My blog is unbalanced. Originally, I envisioned a better balance between savory and sweet…but I think sweet is slightly ahead. I do have a few delicious meals to blog about, but I am more excited about these blondies!
Mary Kathryn had quite the day yesterday—the kind that clearly needs to end with something buttery and warm. She’s been talking about these “amazing” blondies that she had a few weeks back, so I figured I would take a stab at them.
As it turns out, the only plain blondies recipe I could find was in the Williams-Sonoma Cookie Cookbook. Luckily, the recipe was super easy, and jazzed it up a bit with a little chocolate drizzle. The blondies turned out rather well, and I might even make them again for our BBQ today!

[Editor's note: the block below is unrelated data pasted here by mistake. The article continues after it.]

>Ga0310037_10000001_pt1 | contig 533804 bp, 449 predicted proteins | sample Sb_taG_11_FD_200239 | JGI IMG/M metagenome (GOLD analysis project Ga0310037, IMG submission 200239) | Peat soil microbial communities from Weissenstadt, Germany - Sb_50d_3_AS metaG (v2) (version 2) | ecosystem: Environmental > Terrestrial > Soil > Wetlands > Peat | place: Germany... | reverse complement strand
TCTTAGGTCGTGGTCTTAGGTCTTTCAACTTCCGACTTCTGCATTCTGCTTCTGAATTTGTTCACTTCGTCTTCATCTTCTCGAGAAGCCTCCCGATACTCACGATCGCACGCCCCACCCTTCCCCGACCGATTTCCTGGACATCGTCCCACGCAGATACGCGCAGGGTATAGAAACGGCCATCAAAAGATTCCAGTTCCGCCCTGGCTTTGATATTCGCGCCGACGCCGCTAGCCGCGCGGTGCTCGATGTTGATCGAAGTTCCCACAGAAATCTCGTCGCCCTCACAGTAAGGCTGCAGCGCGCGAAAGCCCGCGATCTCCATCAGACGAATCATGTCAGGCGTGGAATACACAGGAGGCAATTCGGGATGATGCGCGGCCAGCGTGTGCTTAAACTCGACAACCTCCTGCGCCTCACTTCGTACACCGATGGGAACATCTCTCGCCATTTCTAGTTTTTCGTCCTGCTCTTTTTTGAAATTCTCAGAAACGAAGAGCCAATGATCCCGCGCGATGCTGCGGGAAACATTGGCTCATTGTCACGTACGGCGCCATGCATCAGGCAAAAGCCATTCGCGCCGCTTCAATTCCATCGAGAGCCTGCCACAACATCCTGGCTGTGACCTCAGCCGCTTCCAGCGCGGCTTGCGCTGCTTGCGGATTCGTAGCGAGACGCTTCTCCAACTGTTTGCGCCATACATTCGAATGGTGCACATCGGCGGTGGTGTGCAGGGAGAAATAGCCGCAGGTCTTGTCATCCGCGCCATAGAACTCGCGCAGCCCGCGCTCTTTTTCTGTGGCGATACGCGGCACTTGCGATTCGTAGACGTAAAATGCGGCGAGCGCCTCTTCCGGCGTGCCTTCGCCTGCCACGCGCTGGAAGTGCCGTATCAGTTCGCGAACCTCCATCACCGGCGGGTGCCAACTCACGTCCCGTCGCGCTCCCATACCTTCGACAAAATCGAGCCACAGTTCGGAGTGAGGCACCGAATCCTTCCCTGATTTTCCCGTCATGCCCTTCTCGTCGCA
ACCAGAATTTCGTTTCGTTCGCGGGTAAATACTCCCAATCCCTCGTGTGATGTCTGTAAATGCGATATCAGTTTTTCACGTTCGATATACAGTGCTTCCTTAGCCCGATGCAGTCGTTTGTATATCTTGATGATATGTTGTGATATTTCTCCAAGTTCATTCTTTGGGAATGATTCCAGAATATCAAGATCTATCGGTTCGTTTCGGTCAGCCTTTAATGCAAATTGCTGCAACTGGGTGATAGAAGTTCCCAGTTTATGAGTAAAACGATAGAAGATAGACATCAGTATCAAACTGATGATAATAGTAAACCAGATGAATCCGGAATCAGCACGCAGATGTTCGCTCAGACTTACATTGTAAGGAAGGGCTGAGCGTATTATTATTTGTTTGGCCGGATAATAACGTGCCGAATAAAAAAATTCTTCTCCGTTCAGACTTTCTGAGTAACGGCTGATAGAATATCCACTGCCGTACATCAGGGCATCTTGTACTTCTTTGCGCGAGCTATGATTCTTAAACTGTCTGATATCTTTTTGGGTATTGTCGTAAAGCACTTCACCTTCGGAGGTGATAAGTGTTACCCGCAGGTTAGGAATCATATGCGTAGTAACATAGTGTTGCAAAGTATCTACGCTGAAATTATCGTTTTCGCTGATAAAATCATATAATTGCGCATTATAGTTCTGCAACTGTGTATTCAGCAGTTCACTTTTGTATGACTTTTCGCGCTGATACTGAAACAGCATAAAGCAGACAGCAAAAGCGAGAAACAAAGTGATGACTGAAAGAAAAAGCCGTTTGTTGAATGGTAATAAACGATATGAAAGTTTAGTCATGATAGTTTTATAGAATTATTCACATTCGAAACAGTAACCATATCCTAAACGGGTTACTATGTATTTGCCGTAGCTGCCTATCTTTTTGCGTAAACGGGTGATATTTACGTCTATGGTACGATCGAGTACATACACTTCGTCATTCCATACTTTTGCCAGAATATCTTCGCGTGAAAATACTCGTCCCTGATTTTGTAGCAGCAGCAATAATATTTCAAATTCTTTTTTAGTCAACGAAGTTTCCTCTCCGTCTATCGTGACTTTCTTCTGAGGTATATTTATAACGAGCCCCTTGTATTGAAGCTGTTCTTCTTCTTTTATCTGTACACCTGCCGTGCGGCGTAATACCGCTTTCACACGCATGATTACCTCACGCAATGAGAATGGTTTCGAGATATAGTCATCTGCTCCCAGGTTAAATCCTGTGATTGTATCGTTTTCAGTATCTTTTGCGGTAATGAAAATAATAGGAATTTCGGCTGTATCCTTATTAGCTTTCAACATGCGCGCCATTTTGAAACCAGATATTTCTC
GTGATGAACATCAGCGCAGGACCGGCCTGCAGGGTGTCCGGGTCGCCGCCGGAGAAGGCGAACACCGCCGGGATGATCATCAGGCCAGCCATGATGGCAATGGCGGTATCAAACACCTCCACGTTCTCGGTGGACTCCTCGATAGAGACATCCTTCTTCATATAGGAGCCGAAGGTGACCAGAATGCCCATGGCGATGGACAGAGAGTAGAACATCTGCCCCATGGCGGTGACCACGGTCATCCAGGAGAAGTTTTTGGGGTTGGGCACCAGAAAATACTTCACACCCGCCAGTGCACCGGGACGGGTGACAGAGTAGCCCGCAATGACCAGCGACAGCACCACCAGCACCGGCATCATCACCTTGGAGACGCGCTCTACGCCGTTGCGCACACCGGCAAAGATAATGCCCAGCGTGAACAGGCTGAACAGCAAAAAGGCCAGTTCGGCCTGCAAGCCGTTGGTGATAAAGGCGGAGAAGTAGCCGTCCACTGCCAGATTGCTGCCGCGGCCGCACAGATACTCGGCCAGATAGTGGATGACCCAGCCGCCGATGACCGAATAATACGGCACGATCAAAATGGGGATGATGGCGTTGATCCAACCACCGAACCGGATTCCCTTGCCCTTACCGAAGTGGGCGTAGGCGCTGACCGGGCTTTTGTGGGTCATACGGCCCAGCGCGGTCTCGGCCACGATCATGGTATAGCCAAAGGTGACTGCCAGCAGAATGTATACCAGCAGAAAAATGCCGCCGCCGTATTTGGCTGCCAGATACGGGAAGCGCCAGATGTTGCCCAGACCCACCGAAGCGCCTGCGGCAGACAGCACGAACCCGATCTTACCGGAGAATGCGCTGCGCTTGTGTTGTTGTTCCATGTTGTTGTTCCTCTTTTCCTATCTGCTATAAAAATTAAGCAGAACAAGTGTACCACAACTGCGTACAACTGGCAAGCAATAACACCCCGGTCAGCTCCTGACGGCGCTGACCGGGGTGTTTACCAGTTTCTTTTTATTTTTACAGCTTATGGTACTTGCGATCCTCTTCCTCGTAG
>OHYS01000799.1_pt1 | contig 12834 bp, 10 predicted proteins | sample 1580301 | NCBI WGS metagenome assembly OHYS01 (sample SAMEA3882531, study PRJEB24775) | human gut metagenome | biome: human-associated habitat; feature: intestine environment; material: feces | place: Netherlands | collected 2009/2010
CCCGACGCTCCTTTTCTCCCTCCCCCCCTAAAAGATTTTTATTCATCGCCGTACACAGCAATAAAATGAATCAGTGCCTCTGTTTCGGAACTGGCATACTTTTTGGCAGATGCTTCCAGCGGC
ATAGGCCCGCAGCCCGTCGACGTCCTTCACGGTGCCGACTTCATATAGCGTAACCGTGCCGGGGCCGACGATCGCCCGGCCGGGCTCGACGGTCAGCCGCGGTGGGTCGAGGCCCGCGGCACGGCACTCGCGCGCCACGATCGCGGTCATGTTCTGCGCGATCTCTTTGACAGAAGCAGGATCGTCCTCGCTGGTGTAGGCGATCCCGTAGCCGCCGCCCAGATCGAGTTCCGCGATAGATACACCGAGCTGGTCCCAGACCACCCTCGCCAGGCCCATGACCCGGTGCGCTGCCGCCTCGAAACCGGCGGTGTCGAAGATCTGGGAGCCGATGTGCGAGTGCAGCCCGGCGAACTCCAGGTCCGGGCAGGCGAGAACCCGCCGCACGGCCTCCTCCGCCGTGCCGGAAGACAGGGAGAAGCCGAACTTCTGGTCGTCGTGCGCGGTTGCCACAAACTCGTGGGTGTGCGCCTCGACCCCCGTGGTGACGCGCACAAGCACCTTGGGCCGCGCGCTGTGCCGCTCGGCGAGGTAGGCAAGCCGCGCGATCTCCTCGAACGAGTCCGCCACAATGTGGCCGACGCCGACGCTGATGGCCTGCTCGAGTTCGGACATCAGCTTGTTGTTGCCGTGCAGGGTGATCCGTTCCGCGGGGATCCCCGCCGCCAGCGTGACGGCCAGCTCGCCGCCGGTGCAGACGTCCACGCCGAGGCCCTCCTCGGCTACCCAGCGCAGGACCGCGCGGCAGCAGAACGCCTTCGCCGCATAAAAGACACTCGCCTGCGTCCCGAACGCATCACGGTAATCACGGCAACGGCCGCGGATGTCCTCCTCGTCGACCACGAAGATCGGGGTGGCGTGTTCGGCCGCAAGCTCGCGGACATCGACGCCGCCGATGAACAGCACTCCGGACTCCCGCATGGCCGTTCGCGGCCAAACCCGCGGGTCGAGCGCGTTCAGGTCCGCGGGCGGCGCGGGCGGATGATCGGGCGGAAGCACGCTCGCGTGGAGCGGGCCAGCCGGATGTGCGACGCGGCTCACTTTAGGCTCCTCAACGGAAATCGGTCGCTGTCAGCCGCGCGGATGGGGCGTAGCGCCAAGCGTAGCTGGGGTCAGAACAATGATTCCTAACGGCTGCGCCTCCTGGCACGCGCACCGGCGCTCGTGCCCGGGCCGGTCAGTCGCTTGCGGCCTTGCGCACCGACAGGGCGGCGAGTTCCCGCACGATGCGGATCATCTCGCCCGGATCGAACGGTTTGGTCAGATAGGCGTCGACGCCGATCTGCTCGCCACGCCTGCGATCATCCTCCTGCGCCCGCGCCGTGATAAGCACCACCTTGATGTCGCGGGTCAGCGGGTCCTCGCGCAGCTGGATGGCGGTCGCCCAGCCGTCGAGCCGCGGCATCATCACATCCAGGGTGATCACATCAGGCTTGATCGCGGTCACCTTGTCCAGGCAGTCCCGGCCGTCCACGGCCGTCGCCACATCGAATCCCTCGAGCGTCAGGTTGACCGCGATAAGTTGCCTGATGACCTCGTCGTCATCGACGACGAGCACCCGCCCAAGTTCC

From: Williams-Sonoma Cookies
1 cup plus 2 tablespoons all-purpose flour
¼ teaspoon salt
½ cup unsalted butter
1-1/2 cups firmly packed light brown sugar
1 large egg plus 1 large egg yolk, at room temperature
1-1/2 teaspoons vanilla extract
- Preheat the oven to 350 degrees. Grease an 8-inch square baking pan, line the bottom with parchment (baking) paper, and grease the parchment.
- Sift the flour and salt together onto a sheet of waxed paper, and set aside.
- In a saucepan over medium heat, combine the butter and brown sugar. Heat, stirring often, until the sugar has dissolved. Continue to cook about 1 minute longer; the mixture will bubble but not boil. Set aside to cool, about 10 minutes.
- Add the egg, egg yolk, and vanilla to the cooled sugar mixture and stir with a wooden spoon to combine. Sprinkle the sifted flour and salt over the sugar mixture and stir until just blended.